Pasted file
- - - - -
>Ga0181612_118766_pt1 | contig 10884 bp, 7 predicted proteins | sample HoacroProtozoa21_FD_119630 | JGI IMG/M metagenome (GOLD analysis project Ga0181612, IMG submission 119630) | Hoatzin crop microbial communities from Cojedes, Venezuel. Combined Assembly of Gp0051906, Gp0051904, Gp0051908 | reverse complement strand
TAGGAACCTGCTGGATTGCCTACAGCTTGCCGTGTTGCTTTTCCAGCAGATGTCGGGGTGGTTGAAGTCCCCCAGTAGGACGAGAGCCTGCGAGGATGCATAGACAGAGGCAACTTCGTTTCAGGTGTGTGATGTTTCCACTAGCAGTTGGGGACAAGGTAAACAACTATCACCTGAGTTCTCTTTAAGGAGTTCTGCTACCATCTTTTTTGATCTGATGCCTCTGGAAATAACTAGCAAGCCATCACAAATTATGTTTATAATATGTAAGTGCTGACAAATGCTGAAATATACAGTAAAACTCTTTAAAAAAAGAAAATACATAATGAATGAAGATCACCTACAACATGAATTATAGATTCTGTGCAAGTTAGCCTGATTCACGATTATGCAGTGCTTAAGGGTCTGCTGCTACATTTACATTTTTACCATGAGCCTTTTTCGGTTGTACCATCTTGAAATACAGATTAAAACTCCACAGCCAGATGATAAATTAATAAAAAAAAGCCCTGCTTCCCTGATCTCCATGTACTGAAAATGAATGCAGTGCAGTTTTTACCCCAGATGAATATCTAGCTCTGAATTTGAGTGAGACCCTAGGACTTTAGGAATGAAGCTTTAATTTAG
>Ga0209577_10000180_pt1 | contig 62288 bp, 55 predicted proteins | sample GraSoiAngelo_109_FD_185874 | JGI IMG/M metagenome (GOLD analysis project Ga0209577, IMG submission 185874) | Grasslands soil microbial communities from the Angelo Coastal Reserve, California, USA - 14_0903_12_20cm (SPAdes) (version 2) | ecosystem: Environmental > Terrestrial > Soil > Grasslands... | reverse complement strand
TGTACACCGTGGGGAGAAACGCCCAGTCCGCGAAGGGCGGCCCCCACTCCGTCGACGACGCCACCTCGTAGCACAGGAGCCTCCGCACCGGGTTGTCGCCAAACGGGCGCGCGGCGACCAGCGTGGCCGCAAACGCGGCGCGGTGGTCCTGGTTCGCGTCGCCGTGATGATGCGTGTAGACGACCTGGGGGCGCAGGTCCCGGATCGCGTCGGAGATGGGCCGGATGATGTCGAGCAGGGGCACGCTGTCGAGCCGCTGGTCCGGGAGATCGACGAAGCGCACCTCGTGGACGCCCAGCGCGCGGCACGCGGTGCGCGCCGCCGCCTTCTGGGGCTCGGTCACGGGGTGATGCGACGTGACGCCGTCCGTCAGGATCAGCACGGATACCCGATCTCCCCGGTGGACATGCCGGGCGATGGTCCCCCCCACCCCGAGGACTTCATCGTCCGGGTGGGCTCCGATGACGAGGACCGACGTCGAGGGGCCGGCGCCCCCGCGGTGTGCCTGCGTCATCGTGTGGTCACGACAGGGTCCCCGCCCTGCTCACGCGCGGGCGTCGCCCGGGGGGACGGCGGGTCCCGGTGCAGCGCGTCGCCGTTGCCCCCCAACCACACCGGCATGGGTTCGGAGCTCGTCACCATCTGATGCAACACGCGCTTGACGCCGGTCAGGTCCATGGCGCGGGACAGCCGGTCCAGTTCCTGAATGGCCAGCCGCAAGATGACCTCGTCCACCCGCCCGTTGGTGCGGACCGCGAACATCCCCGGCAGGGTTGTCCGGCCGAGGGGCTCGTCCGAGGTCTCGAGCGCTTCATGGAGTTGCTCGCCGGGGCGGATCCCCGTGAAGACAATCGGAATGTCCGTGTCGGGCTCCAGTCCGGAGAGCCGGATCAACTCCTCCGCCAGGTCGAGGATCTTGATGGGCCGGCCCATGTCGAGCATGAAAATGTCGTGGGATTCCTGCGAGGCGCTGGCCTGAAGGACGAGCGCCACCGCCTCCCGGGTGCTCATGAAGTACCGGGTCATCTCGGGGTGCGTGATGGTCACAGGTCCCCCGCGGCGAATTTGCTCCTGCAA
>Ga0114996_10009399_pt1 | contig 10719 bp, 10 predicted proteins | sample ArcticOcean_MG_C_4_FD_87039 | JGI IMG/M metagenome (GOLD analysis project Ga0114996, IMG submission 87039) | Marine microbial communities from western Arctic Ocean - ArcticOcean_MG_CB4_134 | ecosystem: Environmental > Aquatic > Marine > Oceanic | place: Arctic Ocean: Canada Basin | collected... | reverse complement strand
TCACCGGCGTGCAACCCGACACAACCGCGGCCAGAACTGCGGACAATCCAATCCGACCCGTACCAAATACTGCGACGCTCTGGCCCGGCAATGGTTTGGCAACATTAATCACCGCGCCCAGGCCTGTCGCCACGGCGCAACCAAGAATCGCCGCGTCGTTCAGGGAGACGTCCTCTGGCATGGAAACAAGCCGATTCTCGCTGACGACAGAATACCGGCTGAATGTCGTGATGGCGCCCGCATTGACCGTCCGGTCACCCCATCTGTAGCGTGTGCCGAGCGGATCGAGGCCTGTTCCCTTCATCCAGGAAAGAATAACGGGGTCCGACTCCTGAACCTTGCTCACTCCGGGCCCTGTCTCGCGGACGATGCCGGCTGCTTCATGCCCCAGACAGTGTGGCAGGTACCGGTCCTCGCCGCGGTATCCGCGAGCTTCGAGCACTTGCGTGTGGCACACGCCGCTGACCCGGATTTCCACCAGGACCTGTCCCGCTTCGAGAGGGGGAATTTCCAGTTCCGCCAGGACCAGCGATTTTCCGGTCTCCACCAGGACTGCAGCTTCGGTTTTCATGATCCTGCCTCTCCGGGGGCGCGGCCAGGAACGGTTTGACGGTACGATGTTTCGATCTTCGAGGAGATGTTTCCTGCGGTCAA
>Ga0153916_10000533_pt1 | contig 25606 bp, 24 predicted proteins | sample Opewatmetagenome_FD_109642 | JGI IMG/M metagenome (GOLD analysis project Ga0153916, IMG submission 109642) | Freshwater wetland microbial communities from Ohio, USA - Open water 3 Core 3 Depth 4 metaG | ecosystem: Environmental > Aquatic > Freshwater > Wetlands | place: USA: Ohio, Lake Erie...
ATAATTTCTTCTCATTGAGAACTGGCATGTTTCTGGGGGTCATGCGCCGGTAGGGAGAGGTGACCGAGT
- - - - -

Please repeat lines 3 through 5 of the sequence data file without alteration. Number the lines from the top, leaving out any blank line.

>Ga0209577_10000180_pt1 | contig 62288 bp, 55 predicted proteins | sample GraSoiAngelo_109_FD_185874 | JGI IMG/M metagenome (GOLD analysis project Ga0209577, IMG submission 185874) | Grasslands soil microbial communities from the Angelo Coastal Reserve, California, USA - 14_0903_12_20cm (SPAdes) (version 2) | ecosystem: Environmental > Terrestrial > Soil > Grasslands... | reverse complement strand
TGTACACCGTGGGGAGAAACGCCCAGTCCGCGAAGGGCGGCCCCCACTCCGTCGACGACGCCACCTCGTAGCACAGGAGCCTCCGCACCGGGTTGTCGCCAAACGGGCGCGCGGCGACCAGCGTGGCCGCAAACGCGGCGCGGTGGTCCTGGTTCGCGTCGCCGTGATGATGCGTGTAGACGACCTGGGGGCGCAGGTCCCGGATCGCGTCGGAGATGGGCCGGATGATGTCGAGCAGGGGCACGCTGTCGAGCCGCTGGTCCGGGAGATCGACGAAGCGCACCTCGTGGACGCCCAGCGCGCGGCACGCGGTGCGCGCCGCCGCCTTCTGGGGCTCGGTCACGGGGTGATGCGACGTGACGCCGTCCGTCAGGATCAGCACGGATACCCGATCTCCCCGGTGGACATGCCGGGCGATGGTCCCCCCCACCCCGAGGACTTCATCGTCCGGGTGGGCTCCGATGACGAGGACCGACGTCGAGGGGCCGGCGCCCCCGCGGTGTGCCTGCGTCATCGTGTGGTCACGACAGGGTCCCCGCCCTGCTCACGCGCGGGCGTCGCCCGGGGGGACGGCGGGTCCCGGTGCAGCGCGTCGCCGTTGCCCCCCAACCACACCGGCATGGGTTCGGAGCTCGTCACCATCTGATGCAACACGCGCTTGACGCCGGTCAGGTCCATGGCGCGGGACAGCCGGTCCAGTTCCTGAATGGCCAGCCGCAAGATGACCTCGTCCACCCGCCCGTTGGTGCGGACCGCGAACATCCCCGGCAGGGTTGTCCGGCCGAGGGGCTCGTCCGAGGTCTCGAGCGCTTCATGGAGTTGCTCGCCGGGGCGGATCCCCGTGAAGACAATCGGAATGTCCGTGTCGGGCTCCAGTCCGGAGAGCCGGATCAACTCCTCCGCCAGGTCGAGGATCTTGATGGGCCGGCCCATGTCGAGCATGAAAATGTCGTGGGATTCCTGCGAGGCGCTGGCCTGAAGGACGAGCGCCACCGCCTCCCGGGTGCTCATGAAGTACCGGGTCATCTCGGGGTGCGTGATGGTCACAGGTCCCCCGCGGCGAATTTGCTCCTGCAA
>Ga0114996_10009399_pt1 | contig 10719 bp, 10 predicted proteins | sample ArcticOcean_MG_C_4_FD_87039 | JGI IMG/M metagenome (GOLD analysis project Ga0114996, IMG submission 87039) | Marine microbial communities from western Arctic Ocean - ArcticOcean_MG_CB4_134 | ecosystem: Environmental > Aquatic > Marine > Oceanic | place: Arctic Ocean: Canada Basin | collected... | reverse complement strand